1. What is my prognosis?
  2. What are my treatment options?
  3. Who will provide my treatment?
  4. What treatment side effects should I expect?
  5. How can I preserve my quality of life during treatment?
  6. What support resources are available?
  7. Will I still be able to become pregnant?

How can I prevent gynecological cancers?

HPV vaccination

Human papillomavirus (HPV) is a very common virus usually found in persons who have ever been sexually active. HPV vaccines are a prophylactic vaccine to prevent cervical cancer as well as other HPV related cancers or diseases. They work best in women who have not started sexual activities. However, HPV vaccination does not protect against infection by the HPV types that are not found in the vaccines, nor can clear the virus in those who have already been infected. It is essential for women who have received HPV vaccination continue going for regular cervical cancer screening. 


Cervical smear

Cervical smear is a very safe test that only takes a few minutes. Women aged 25-64 years who ever had sex, irrespective of marital status, are recommended to receive regular cervical cancer screening. Having a regular screening can detect and treat early abnormal changes in the cervix before cancer develops.

You are not alone

Busting the HPV myths

Myth: Having HPV means I have got cancer

Fact: There are about 200 types of HPV. About 40 types affect the genital area, simply meaning they will live there, a few can cause unpleasant but harmless conditions like genital warts. Around 13 high-risk types can cause cervical cancer and other cancers of the genitals as well as mouth and throat cancer, but this is rare.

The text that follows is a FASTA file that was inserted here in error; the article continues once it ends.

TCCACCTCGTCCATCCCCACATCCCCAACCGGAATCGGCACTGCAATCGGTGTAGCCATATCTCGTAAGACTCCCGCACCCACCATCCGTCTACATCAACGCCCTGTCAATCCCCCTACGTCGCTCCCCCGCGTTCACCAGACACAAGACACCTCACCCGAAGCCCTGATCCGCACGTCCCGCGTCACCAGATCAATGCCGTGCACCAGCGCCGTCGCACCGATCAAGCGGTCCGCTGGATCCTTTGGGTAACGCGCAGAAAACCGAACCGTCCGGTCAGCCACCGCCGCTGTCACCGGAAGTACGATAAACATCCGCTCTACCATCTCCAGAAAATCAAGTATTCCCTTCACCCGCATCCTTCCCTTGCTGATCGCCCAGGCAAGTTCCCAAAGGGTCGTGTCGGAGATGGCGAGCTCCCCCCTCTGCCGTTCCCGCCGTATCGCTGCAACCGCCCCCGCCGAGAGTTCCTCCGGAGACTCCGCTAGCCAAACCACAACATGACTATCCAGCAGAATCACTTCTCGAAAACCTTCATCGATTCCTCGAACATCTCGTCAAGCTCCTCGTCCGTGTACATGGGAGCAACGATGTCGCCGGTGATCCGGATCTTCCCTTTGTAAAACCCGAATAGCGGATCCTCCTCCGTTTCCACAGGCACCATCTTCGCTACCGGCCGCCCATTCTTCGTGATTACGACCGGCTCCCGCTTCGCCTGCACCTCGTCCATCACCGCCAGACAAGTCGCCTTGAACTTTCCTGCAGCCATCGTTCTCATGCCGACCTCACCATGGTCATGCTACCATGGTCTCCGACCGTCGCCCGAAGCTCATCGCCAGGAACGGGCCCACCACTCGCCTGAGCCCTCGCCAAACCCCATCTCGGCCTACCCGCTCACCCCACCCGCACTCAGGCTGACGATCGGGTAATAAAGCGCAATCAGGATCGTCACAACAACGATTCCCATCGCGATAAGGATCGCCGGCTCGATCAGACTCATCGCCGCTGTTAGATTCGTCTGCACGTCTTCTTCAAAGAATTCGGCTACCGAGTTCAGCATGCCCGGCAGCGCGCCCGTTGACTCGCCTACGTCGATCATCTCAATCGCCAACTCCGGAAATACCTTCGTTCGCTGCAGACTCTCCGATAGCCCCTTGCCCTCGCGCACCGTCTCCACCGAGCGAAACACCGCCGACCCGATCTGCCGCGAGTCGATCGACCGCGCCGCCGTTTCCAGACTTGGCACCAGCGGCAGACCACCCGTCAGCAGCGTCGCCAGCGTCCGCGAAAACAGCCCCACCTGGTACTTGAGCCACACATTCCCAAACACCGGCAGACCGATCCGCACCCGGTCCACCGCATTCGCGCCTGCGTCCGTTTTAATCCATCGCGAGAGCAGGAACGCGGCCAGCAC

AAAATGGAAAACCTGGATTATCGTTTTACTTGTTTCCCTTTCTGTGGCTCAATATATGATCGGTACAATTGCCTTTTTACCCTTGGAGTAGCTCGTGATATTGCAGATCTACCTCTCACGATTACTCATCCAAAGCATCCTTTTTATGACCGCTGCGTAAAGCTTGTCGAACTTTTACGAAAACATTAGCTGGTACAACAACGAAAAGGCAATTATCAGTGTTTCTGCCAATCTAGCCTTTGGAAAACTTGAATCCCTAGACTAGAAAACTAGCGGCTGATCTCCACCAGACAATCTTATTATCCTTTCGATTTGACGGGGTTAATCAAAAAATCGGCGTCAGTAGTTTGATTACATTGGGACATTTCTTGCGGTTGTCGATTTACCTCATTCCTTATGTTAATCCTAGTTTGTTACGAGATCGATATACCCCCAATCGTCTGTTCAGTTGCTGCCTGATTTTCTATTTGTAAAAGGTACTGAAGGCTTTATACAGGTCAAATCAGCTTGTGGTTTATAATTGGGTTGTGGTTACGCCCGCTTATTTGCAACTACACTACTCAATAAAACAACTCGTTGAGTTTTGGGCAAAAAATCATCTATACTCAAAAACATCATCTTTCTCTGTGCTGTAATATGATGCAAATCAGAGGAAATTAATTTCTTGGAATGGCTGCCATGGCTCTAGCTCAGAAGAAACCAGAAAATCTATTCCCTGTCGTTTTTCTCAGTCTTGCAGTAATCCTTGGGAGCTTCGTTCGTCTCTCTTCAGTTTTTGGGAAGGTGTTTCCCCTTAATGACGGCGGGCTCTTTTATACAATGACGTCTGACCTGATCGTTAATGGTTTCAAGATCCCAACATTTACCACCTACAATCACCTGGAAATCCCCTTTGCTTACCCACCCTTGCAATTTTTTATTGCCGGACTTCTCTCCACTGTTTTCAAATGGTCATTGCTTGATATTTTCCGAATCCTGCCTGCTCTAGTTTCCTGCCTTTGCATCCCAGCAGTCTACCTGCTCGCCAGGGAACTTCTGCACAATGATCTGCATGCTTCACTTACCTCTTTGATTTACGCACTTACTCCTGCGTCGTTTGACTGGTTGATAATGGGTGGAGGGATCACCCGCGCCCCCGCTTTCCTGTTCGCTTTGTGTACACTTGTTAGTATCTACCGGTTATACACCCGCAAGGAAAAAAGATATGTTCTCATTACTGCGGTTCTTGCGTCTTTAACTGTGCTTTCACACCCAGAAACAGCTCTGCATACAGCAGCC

Myth: You will know if you have HPV

Fact: HPV is symptomless and in most cases the immune system will clear the infection. Cervical screening picks up any abnormal cells.


Myth: You can only get the virus through sexual intercourse

Fact: HPV is usually sexually transmitted, but it can also be transmitted by any skin-to-skin contact in the genital and oral areas.


Myth: HPV is a sign of being promiscuous

Fact: 80% of us will contract HPV virus at some point in our lives. It is easy to get and pass on and you can get it the first time you have any sexual contact

Other support resources

Below are links of other organizations that with information that you may find it useful. Remember you are never alone as you navigate life with cancer. 

Hong Kong

Hong Kong Cancer Fund
Free information and professional support to anyone living with or affected by cancer


Hong Kong Anti-cancer Society
Providing rehabilitation care, holistic support and counseling service


Cervical Screening Program, Hong Kong Department of Health
Information about cervical screening program in Hong Kong


Employees Retraining Board – Smart Living Scheme
One-stop free referral platform for domestic services


Hospital Authority Hong Kong Cancer Registry
Local cancer statistics recorded by Hong Kong Hospital Authority



American Cancer Society
A comprehensive site with up-to-date news items and cancer information to people living with cancer and their families


American Institute for Cancer Research
A cancer charity that fosters research on diet and cancer prevention

KLF contributed research

Research Papers

Uptake of human papillomavirus (HPV) vaccination in Hong Kong: Facilitators and barriers among adolescent girls and their parents


Human Papillomavirus Self-Sampling for Primary Cervical Cancer Screening in Under-Screened Women in Hong Kong during the COVID-19 Pandemic


The Effect of a Web-Based Cervical Cancer Survivor’s Story on Parents' Behavior and Willingness to Consider Human Papillomavirus Vaccination for Daughters: Randomized Controlled Trial